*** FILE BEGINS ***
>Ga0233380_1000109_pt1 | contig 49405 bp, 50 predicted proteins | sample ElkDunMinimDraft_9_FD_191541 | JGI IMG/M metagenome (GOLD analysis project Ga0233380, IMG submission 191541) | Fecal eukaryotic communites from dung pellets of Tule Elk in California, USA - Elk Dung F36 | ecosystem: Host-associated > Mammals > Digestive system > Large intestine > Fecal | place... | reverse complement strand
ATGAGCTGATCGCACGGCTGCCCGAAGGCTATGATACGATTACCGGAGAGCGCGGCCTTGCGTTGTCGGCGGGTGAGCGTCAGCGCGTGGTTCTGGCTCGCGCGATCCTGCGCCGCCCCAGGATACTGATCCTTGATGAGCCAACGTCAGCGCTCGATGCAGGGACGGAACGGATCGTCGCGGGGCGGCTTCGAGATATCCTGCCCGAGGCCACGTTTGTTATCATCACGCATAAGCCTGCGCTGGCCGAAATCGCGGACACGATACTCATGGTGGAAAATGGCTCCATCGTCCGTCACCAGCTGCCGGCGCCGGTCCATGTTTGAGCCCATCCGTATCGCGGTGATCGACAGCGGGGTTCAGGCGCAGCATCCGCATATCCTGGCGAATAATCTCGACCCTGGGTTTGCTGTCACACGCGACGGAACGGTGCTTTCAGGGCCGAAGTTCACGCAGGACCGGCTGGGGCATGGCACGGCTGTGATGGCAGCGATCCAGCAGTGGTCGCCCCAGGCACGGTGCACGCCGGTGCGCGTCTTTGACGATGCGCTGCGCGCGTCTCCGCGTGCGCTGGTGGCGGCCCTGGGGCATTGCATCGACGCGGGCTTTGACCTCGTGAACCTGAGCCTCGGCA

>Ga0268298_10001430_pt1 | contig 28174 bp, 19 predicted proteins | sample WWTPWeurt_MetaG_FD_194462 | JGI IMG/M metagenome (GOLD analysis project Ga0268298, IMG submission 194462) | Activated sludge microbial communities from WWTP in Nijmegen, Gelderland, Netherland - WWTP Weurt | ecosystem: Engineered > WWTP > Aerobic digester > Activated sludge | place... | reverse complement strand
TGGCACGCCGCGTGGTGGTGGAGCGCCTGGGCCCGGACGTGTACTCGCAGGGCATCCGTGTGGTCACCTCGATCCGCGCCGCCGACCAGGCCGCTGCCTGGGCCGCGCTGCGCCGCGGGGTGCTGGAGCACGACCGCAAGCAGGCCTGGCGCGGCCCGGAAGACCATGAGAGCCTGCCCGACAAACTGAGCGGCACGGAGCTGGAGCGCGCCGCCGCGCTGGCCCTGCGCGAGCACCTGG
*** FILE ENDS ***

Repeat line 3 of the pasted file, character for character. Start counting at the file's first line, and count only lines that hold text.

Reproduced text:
>Ga0268298_10001430_pt1 | contig 28174 bp, 19 predicted proteins | sample WWTPWeurt_MetaG_FD_194462 | JGI IMG/M metagenome (GOLD analysis project Ga0268298, IMG submission 194462) | Activated sludge microbial communities from WWTP in Nijmegen, Gelderland, Netherland - WWTP Weurt | ecosystem: Engineered > WWTP > Aerobic digester > Activated sludge | place... | reverse complement strand